Fibre will feed Australia's need for speed
Internet in Australia to be seven times as large by 2016, says Cisco
Australians will be using seven times as much internet data by 2016 than they currently use, networking giant Cisco has predicted, highlighting the importance of the National Broadband Network, NBN Co said.
The sixth annual Cisco Visual Networking Index Forecast (2011-2016) predicts internet traffic in Australia will grow 7.3-fold from 97 Petabytes a month in 2011 to 708 Petabytes a month in 2016 - a compound annual growth rate of 49 per cent.
According to Cisco Australia's internet traffic in 2016 will be the equivalent of two billion DVDs per year.
According to technology commentator, Pete Blasina, The Gadget Guy:
"These projections clearly illustrate why Australia has made the right choice in building a National Broadband Network that delivers a fibre optic connection to homes, businesses, schools and hospitals.
"When you consider Cisco's prediction that within four years time the gigabyte equivalent of every movie ever made will cross the internet every three minutes, it's clear the need for a ubiquitous, robust broadband infrastructure has never been more critical.
"Australia resides in the region that will have the largest amount of internet protocol traffic in 2016. As a country, can we afford not to be at par or even ahead of the Asia Pacific data growth curve?"
NBN Co's Chief Technology Officer, Gary McLaren, said:
"Australia's ability to participate in the digital economy is being held back by the unequal access to broadband around the country and a chronic need for faster upload speeds.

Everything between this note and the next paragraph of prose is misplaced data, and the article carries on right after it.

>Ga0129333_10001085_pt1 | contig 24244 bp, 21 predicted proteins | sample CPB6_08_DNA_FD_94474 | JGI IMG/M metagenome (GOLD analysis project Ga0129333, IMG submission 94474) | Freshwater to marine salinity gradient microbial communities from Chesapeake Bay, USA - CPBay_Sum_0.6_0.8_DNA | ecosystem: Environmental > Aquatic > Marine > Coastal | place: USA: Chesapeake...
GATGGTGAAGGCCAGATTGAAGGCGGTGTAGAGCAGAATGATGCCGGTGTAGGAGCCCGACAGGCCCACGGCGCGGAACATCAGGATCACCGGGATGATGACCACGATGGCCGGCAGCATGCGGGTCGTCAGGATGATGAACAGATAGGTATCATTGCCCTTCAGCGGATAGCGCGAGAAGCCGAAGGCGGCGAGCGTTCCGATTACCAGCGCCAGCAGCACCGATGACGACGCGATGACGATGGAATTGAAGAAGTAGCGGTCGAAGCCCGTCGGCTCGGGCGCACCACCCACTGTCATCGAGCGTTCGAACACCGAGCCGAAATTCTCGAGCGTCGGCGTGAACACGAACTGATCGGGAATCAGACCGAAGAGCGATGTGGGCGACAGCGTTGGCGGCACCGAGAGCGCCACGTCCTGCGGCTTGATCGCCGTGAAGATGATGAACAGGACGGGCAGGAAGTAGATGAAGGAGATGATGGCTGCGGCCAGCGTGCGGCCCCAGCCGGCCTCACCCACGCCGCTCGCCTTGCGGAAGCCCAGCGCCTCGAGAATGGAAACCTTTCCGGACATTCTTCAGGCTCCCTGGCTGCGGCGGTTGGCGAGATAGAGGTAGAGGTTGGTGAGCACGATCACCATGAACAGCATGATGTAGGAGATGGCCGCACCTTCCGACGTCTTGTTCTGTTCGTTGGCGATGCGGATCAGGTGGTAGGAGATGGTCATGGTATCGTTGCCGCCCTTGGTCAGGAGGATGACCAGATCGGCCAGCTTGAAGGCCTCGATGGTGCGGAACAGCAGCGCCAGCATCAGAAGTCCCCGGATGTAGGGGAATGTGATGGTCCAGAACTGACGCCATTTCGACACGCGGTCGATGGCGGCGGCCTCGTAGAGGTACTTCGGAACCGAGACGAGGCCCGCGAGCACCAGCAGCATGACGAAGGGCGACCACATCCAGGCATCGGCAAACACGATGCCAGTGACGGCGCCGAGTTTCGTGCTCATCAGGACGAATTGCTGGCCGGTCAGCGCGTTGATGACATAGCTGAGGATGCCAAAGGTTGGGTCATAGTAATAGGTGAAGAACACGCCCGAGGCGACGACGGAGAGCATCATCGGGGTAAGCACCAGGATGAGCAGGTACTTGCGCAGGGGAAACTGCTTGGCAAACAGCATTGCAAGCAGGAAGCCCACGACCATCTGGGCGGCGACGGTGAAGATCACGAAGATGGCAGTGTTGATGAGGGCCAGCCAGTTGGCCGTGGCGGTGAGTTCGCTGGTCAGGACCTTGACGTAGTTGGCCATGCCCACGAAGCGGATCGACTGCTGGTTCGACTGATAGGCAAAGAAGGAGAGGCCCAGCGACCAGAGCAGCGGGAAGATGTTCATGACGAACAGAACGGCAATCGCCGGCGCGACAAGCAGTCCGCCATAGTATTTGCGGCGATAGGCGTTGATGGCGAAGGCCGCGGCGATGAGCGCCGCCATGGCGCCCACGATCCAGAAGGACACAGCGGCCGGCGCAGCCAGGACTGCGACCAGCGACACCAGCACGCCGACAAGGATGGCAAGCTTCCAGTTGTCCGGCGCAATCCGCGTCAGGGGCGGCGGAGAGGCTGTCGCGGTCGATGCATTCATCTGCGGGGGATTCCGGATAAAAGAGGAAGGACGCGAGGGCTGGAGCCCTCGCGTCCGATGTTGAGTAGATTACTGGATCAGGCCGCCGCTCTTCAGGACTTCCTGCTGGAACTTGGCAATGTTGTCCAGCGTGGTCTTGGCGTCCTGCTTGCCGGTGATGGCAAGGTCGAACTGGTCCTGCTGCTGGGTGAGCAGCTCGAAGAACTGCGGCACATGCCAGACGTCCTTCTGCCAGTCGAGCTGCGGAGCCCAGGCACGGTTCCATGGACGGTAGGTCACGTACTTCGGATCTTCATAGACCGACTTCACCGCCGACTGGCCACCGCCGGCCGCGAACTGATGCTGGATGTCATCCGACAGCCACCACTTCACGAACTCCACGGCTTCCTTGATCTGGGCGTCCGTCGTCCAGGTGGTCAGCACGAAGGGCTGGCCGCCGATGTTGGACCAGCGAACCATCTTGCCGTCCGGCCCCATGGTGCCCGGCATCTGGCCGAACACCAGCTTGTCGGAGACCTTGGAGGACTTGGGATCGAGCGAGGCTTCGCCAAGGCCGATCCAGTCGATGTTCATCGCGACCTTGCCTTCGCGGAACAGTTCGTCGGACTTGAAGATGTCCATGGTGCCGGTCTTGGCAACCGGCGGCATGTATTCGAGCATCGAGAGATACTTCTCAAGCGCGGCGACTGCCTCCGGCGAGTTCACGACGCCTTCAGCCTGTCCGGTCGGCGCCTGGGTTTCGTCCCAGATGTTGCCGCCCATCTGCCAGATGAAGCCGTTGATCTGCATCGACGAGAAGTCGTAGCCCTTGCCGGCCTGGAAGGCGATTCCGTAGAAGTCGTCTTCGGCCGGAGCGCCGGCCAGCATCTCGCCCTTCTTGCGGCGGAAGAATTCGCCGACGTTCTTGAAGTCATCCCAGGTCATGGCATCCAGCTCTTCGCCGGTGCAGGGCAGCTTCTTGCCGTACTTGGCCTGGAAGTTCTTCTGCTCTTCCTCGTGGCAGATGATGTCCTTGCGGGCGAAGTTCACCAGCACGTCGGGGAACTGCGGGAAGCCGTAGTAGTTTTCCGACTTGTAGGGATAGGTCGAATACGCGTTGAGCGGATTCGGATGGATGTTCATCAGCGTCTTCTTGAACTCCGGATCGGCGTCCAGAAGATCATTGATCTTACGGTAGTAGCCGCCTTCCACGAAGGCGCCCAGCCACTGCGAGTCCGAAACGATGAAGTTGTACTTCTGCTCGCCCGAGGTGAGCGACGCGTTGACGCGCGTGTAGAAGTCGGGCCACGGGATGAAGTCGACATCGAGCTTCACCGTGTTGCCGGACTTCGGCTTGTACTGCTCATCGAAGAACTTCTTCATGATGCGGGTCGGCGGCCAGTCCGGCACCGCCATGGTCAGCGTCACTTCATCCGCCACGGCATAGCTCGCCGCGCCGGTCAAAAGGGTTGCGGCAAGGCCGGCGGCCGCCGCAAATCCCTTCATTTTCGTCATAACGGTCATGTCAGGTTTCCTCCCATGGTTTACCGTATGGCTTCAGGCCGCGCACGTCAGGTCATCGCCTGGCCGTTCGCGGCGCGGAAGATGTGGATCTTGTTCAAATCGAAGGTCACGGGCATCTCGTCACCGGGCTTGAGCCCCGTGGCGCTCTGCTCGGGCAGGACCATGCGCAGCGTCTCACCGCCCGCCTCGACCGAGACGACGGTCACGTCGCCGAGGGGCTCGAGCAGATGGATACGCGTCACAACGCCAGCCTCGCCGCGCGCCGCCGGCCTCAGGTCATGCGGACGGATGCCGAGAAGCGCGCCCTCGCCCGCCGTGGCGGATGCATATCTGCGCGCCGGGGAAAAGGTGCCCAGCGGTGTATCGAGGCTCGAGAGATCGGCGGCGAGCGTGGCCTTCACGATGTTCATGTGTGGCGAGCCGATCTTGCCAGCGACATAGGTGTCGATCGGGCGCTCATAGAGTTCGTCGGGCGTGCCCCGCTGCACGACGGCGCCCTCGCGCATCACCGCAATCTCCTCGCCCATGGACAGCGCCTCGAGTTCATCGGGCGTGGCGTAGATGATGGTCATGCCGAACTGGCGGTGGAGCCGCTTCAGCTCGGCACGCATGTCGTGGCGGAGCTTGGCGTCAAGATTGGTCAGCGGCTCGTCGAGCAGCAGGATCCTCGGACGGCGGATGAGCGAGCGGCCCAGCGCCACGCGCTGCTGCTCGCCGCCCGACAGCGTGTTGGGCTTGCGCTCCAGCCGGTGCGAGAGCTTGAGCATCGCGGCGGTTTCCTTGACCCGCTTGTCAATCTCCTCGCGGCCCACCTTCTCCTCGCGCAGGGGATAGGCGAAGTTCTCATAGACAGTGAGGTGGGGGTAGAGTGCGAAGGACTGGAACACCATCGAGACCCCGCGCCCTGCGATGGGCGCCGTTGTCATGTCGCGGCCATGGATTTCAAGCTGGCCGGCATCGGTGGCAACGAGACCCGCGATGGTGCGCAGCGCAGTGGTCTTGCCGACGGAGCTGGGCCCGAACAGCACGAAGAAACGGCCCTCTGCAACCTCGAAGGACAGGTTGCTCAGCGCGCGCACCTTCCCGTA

"A National Broadband Network with fibre at its core removes these bottlenecks making it easier for families and business owners to create and send large files, work from home and participate in video chats and conferences. It will enable true two-way broadband communications."
The upgrade to Australia's ageing communications infrastructure project is expected to take around a decade to complete, with 93 per cent of premises receiving broadband via fibre optic cable, 4 per cent via fixed-wireless and the remaining per cent by satellite.
Notes to Editors
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NBN Co is designing the NBN to be capable of delivering these speeds to NBN Co's wholesale customers (telephone and internet service providers). Speeds actually achieved by retail customers (end users) will depend on a number of factors including the quality of their equipment and in-premises connection, the broadband plans offered by their service provider and how their service provider designs its network to cater for multiple end users.